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Article

Changes in Water Soluble Uremic Toxins and Urinary Acute Kidney Injury Biomarkers After 10- and 100-km Runs

1
Department of Occupational, Metabolic and Internal Medicine, Institute of Maritime and Tropical Medicine, Medical University of Gdańsk, 81-519 Gdynia, Poland
2
Department of Biology, Ecology and Sports Medicine, Gdańsk University of Physical Education and Sport, 80-336 Gdańsk, Poland
3
Department of Bioanalysis and Drug Analysis, Faculty of Pharmacy, Medical University of Warsaw, 02-097 Warsaw, Poland
4
Department of Immunobiology and Environment Microbiology, Medical University of Gdańsk, 81-519 Gdynia, Poland
5
Medical Laboratories Bruss Group ALAB, Gdynia, Poland 81-519 Gdynia, Poland
6
Department of Athletics, Department of Athletics, Gdańsk University of Physical Education and Sport; 80-336 Gdańsk, Poland
*
Author to whom correspondence should be addressed.
Int. J. Environ. Res. Public Health 2019, 16(21), 4153; https://doi.org/10.3390/ijerph16214153
Received: 30 September 2019 / Revised: 22 October 2019 / Accepted: 25 October 2019 / Published: 28 October 2019
(This article belongs to the Special Issue Effects of Exercise on Health-related Markers and Bioenergetics)
Acute kidney injury (AKI) is described as a relatively common complication of exercise. In clinical practice the diagnosis of AKI is based on serum creatinine, the level of which is dependent not only on glomerular filtration rate but also on muscle mass and injury. Therefore, the diagnosis of AKI is overestimated after physical exercise. The aim of this study was to determine changes in uremic toxins: creatinine, urea, uric acid, asymmetric dimethylarginine (ADMA), symmetric dimethylarginine (SDMA), trimethylamine N-oxide (TMAO) and urinary makers of AKI: albumin, neutrophil gelatinase-associated lipocalin (uNGAL), kidney injury molecule-1 and cystatin-C (uCyst-C) after long runs. Sixteen runners, mean age 36.7 ± 8.2 years, (2 women, 14 men) participating in 10- and 100-km races were studied. Blood and urine were taken before and after the races to assess markers of AKI. A statistically significant increase in creatinine, urea, uric acid, SDMA and all studied urinary AKI markers was observed. TMAO and ADMA levels did not change. The changes in studied markers seem to be a physiological reaction, because they were observed almost in every runner. The diagnosis of kidney failure after exercise is challenging. The most valuable novel markers which can help in post-exercise AKI diagnosis are uCyst-C and uNGAL. View Full-Text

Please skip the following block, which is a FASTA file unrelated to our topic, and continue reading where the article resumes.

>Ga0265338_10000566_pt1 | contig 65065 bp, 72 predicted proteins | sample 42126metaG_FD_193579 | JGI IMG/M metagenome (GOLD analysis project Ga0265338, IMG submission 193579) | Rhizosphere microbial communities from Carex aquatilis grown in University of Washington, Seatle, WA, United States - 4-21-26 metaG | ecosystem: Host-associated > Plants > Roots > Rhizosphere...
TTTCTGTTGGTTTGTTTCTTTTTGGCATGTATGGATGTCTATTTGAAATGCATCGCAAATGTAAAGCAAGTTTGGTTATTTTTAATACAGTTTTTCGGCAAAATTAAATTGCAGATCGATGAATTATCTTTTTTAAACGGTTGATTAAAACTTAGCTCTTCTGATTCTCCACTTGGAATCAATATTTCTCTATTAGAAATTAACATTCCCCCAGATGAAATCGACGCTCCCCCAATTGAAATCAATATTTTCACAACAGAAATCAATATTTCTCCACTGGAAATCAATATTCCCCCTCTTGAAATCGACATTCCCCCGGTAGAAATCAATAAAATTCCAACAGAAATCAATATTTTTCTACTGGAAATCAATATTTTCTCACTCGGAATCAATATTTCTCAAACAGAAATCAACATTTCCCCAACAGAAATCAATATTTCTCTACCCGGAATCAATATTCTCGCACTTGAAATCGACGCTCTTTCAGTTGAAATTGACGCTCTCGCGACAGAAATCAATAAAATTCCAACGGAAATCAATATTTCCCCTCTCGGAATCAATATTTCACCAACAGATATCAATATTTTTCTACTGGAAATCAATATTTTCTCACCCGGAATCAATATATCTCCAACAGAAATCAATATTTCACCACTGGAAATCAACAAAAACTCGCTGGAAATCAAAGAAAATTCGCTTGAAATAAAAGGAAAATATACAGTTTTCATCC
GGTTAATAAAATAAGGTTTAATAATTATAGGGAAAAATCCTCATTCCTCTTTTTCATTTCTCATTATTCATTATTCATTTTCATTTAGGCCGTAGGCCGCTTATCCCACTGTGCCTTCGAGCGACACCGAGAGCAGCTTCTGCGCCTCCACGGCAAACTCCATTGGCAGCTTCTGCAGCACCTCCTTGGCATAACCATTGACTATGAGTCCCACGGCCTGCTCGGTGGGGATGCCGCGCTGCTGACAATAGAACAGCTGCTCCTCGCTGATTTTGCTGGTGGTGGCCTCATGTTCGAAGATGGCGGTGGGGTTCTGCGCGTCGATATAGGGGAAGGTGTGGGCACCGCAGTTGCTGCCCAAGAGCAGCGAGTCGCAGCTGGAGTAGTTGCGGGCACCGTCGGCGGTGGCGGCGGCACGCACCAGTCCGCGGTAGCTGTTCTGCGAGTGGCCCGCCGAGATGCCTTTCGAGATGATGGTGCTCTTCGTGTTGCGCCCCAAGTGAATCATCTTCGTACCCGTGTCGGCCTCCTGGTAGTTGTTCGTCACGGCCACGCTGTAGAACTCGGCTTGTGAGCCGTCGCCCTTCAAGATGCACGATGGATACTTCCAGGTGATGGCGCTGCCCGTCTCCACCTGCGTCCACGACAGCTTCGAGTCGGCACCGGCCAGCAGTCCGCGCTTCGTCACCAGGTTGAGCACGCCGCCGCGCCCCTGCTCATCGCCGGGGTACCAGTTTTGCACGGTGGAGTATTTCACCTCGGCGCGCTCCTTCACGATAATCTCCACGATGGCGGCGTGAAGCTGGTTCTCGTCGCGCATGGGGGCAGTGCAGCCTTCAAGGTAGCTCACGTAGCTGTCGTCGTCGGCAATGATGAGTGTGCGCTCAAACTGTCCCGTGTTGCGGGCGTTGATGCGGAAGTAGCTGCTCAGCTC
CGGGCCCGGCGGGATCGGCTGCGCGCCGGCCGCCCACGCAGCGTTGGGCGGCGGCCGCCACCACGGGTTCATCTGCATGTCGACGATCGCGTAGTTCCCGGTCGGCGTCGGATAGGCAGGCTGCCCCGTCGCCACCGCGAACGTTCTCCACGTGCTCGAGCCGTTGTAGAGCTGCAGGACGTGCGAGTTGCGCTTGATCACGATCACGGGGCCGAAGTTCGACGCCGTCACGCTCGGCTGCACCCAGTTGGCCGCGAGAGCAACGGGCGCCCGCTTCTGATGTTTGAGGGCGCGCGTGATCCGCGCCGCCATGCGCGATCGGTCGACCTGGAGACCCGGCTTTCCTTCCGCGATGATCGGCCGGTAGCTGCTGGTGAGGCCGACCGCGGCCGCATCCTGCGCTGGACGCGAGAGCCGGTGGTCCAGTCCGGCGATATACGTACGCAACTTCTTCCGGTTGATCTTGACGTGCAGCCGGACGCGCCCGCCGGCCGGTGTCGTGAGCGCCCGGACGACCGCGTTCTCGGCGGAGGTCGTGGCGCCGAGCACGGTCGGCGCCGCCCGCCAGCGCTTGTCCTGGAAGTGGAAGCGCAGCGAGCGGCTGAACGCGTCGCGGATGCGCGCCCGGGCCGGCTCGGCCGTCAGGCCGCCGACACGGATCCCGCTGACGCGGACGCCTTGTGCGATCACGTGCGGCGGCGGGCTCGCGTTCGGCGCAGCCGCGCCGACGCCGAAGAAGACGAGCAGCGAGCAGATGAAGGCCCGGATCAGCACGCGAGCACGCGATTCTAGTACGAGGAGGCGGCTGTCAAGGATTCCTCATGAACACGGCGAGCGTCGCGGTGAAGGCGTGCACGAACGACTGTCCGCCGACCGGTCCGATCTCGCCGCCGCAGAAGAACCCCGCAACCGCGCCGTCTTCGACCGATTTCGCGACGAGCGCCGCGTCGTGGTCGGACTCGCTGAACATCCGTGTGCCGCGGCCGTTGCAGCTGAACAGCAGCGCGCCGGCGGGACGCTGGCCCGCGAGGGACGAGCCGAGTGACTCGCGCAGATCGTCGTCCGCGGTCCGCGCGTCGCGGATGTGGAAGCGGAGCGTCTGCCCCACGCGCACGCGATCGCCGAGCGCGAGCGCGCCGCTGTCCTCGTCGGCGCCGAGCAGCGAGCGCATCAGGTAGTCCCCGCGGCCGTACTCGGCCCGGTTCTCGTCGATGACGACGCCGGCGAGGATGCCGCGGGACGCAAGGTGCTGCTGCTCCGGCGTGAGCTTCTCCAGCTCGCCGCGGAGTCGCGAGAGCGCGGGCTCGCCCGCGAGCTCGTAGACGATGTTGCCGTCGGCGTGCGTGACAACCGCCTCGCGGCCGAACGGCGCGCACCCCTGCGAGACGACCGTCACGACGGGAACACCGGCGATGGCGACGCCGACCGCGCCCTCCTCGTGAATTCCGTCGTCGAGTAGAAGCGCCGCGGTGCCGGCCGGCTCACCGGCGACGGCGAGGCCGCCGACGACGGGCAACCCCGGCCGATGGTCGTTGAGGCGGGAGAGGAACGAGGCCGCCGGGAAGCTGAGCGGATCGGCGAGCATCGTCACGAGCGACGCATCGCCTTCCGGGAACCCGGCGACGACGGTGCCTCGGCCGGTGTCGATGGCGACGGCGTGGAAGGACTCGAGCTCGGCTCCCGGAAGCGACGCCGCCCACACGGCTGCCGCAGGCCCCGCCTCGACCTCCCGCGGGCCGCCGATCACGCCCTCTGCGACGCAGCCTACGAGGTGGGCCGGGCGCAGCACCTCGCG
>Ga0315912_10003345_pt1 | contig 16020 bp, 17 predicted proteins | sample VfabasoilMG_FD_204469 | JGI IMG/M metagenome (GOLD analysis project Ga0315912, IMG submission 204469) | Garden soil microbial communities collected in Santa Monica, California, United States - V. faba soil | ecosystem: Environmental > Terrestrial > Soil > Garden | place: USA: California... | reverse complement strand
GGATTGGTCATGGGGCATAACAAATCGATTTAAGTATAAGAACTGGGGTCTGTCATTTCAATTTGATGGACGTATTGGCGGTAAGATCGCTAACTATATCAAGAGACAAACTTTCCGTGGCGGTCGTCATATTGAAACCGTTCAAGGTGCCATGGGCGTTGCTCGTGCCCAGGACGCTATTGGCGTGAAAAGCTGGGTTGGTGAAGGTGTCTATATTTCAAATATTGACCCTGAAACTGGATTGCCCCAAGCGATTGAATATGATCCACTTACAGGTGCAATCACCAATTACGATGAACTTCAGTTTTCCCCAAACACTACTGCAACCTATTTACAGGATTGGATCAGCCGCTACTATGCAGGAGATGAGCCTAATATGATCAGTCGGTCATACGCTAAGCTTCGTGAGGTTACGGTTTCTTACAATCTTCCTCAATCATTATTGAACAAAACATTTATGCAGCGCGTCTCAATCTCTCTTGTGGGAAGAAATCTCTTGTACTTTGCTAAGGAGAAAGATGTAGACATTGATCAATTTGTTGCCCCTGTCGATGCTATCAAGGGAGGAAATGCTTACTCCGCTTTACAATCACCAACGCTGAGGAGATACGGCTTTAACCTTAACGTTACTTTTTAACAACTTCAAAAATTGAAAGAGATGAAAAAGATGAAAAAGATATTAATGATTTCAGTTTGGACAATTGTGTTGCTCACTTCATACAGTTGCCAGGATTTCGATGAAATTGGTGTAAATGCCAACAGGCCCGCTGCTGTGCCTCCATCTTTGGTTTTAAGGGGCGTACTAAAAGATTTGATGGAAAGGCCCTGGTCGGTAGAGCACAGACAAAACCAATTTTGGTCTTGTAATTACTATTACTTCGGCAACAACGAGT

Keywords: urinary biomarkers; uremic toxins; albuminuria; fractional excretion; SDMA; TMAO; ultramarathon urinary biomarkers; uremic toxins; albuminuria; fractional excretion; SDMA; TMAO; ultramarathon
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MDPI and ACS Style

Wołyniec, W.; Kasprowicz, K.; Giebułtowicz, J.; Korytowska, N.; Zorena, K.; Bartoszewicz, M.; Rita-Tkachenko, P.; Renke, M.; Ratkowski, W. Changes in Water Soluble Uremic Toxins and Urinary Acute Kidney Injury Biomarkers After 10- and 100-km Runs. Int. J. Environ. Res. Public Health 2019, 16, 4153. https://doi.org/10.3390/ijerph16214153

AMA Style

Wołyniec W, Kasprowicz K, Giebułtowicz J, Korytowska N, Zorena K, Bartoszewicz M, Rita-Tkachenko P, Renke M, Ratkowski W. Changes in Water Soluble Uremic Toxins and Urinary Acute Kidney Injury Biomarkers After 10- and 100-km Runs. International Journal of Environmental Research and Public Health. 2019; 16(21):4153. https://doi.org/10.3390/ijerph16214153

Chicago/Turabian Style

Wołyniec, Wojciech, Katarzyna Kasprowicz, Joanna Giebułtowicz, Natalia Korytowska, Katarzyna Zorena, Maria Bartoszewicz, Patrycja Rita-Tkachenko, Marcin Renke, and Wojciech Ratkowski. 2019. "Changes in Water Soluble Uremic Toxins and Urinary Acute Kidney Injury Biomarkers After 10- and 100-km Runs" International Journal of Environmental Research and Public Health 16, no. 21: 4153. https://doi.org/10.3390/ijerph16214153

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